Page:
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Key Information on Weeds Management & Local Governments

The New South Wales government delivers services to communities across the state. These are grouped broadly into five core functions: protecting the environment, ensuring infrastructure is available, protecting public health, supporting community development, and planning for sustainable development.

Amongst these five core services is the management of weeds. There are various weeds creating various issues across NSW; the councils are ideal for making informed decisions on weeds management by the community. Responsive weeds management is an ongoing component of local government work that’s strategic.

The NSW Local Government & Managing Weeds

For more than 100 years, the New South Wales (NSW) local government has been legally responsible for managing weeds on their lands. Their current policy is established under the Biosecurity Act 2015 (the Act), a comprehensive legal framework for managing invasive weeds. 

This framework is implemented through the Biosecurity Regulation 2017 (the Regulation), which specifies how the policy will be implemented.

The National Weeds Act designates council members to act as the local control authority for weeds within their area of jurisdiction. This allows them to continue managing weeds while other key stakeholders support their initiative.

Councils are responsible for controlling weeds under the Act unless that responsibility has been delegated to other local government bodies (as defined by the Local Government Act 1993). They take care of weeds on all lands within their jurisdictions.

As the local control authorities for weeds, it’s important for local governments to:

  • appoint and support staff as authorised officers under the Act
  • control weeds deemed to be high-risk
  • educate their communities about weeds risk and best practices for weeds management
  • inspect lands for high-risk weeds and seek compliance with the Act from owners/occupiers
  • participate in regional strategic weeds management through their Regional Weed Committee.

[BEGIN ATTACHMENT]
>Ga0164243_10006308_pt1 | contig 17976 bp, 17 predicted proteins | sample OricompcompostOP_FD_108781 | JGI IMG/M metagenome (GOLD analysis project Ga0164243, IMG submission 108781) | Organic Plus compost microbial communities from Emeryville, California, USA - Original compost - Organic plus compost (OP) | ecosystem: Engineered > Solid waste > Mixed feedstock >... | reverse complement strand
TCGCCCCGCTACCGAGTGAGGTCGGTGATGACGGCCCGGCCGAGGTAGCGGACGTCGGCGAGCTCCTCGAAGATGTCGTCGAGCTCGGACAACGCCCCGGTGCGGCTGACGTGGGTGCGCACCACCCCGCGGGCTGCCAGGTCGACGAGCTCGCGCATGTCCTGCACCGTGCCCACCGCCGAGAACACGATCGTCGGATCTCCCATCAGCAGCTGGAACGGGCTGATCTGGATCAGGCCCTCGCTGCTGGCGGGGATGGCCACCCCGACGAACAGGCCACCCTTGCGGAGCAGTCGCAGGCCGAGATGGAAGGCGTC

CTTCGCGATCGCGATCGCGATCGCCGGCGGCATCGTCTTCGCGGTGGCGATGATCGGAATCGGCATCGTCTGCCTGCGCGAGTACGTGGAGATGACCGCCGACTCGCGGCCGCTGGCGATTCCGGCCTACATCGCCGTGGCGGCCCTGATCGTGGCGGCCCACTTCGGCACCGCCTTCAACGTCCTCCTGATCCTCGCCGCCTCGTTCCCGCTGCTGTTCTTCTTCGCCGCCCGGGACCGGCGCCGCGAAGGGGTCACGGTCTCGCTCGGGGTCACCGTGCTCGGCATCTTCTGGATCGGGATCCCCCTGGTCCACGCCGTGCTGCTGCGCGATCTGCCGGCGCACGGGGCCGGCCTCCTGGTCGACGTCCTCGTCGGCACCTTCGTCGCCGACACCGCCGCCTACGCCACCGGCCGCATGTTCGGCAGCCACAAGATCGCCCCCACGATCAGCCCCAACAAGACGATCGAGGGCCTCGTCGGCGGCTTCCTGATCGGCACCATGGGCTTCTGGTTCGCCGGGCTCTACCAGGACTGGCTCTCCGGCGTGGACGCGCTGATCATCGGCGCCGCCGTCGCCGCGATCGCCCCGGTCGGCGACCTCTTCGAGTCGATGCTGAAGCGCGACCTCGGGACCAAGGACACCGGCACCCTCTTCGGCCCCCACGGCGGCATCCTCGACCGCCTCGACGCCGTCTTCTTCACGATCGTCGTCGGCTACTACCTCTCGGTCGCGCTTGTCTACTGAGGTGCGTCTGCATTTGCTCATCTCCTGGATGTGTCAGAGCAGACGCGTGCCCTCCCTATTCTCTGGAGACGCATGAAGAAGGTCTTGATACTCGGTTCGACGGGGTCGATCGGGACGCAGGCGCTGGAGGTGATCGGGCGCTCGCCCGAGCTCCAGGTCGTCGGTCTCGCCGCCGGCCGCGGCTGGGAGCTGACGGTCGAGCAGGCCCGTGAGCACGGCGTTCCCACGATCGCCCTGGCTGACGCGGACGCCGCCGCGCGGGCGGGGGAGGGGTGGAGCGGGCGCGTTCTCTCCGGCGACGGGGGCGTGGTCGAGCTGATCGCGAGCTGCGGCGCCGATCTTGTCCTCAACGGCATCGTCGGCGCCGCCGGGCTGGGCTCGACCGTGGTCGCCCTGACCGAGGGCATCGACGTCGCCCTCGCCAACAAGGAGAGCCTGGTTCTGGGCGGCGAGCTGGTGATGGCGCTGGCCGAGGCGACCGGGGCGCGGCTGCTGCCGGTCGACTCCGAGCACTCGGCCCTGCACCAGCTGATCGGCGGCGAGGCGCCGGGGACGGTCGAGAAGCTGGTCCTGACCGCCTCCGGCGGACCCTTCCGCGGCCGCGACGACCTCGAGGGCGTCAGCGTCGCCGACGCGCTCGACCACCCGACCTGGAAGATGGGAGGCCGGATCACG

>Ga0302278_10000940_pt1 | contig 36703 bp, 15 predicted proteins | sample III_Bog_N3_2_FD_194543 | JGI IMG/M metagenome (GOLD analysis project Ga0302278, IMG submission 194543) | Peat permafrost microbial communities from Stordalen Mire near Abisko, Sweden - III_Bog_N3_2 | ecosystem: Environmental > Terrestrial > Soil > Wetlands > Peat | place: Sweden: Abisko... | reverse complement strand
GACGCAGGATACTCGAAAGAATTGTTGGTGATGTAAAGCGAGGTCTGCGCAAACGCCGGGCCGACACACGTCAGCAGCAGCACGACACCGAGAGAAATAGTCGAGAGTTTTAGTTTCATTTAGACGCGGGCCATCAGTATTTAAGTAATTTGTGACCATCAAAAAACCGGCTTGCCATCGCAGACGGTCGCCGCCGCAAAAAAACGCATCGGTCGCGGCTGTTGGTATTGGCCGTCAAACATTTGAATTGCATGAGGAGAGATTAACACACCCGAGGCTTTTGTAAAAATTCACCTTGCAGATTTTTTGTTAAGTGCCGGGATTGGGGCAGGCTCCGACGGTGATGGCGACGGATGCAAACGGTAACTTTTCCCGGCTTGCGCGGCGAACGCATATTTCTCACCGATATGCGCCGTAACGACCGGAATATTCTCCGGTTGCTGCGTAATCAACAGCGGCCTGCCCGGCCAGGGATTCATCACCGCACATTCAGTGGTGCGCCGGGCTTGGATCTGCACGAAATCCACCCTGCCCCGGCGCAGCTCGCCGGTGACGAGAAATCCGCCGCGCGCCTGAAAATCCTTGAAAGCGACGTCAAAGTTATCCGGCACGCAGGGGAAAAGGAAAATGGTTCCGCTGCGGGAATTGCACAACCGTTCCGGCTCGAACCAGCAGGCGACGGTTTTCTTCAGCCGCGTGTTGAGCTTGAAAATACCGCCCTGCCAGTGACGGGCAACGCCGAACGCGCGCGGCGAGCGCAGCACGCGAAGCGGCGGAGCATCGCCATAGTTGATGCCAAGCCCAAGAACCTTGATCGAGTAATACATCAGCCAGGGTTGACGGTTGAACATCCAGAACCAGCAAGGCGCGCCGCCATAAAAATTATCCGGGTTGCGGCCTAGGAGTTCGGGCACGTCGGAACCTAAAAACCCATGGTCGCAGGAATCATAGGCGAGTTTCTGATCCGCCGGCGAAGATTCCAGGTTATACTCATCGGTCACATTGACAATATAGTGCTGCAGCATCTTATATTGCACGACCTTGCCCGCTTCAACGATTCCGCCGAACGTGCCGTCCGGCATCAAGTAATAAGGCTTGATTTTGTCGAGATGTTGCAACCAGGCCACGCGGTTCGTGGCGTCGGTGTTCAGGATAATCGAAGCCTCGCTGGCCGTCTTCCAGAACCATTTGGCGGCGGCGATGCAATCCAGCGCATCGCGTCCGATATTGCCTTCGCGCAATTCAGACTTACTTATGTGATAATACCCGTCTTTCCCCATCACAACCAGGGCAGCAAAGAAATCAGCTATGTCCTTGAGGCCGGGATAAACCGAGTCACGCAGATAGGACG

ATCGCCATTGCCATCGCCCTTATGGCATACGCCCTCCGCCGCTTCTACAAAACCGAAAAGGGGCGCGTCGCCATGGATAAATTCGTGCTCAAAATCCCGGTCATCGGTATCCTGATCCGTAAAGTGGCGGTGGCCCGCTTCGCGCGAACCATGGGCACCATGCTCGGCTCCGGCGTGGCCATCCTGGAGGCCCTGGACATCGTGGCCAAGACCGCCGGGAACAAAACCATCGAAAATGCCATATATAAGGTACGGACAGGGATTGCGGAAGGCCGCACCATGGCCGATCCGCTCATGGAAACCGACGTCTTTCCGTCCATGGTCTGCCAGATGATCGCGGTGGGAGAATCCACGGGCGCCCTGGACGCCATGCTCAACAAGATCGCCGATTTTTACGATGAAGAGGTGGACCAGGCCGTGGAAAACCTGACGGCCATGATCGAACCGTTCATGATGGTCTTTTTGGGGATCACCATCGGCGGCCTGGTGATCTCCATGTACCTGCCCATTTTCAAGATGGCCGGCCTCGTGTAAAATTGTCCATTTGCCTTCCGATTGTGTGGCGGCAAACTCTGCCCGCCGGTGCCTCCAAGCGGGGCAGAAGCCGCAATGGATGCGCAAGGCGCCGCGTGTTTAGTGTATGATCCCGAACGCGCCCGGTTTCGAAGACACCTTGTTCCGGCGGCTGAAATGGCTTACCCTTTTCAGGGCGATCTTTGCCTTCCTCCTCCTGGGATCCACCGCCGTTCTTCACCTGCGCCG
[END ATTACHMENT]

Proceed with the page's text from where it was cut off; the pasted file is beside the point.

• submit weeds management records to the NSW government

Biosecurity: What Is It?

“Biosecurity,” is the term for protecting the economy, environment and community from negative effects stemming from diseases, pests, contaminants, and, yes, weeds.

In the context of weeds, biosecurity includes:

  • finding, containing and eradicating emerging weeds
  • minimising the impacts from weeds that cannot be eradicated
  • preventing new weeds from entering

What Makes Weeds Biosecurity Risks?

The environment, economy and community are harmed by weeds given that they:

  • boost bushfire intensity
  • carry pests and diseases
  • cause injury, allergies, poisoning, and respiratory problems for humans and animals
  • clog waterways which prevents boating and water sports, increases the risk of drowning and ruins fishing spots
  • lower the natural beauty and monetary value of the land
  • outcompete and displace native plants and animals
  • reduce the quantity and quality of agricultural, horticultural and forestry products
  • restrict animal access to water sources and shade
  • threaten natural and cultural heritage sites

Conclusion

Weeds can be quite the issue for many reasons. Thankfully, they are named in the Biosecurity Act, which means local governments and councils are in charge, particularly in New South Wales. Weeds are biosecurity risks because they carry pests and diseases, threaten natural and cultural heritage sites as well as outcompeting and displace native plants and animals.

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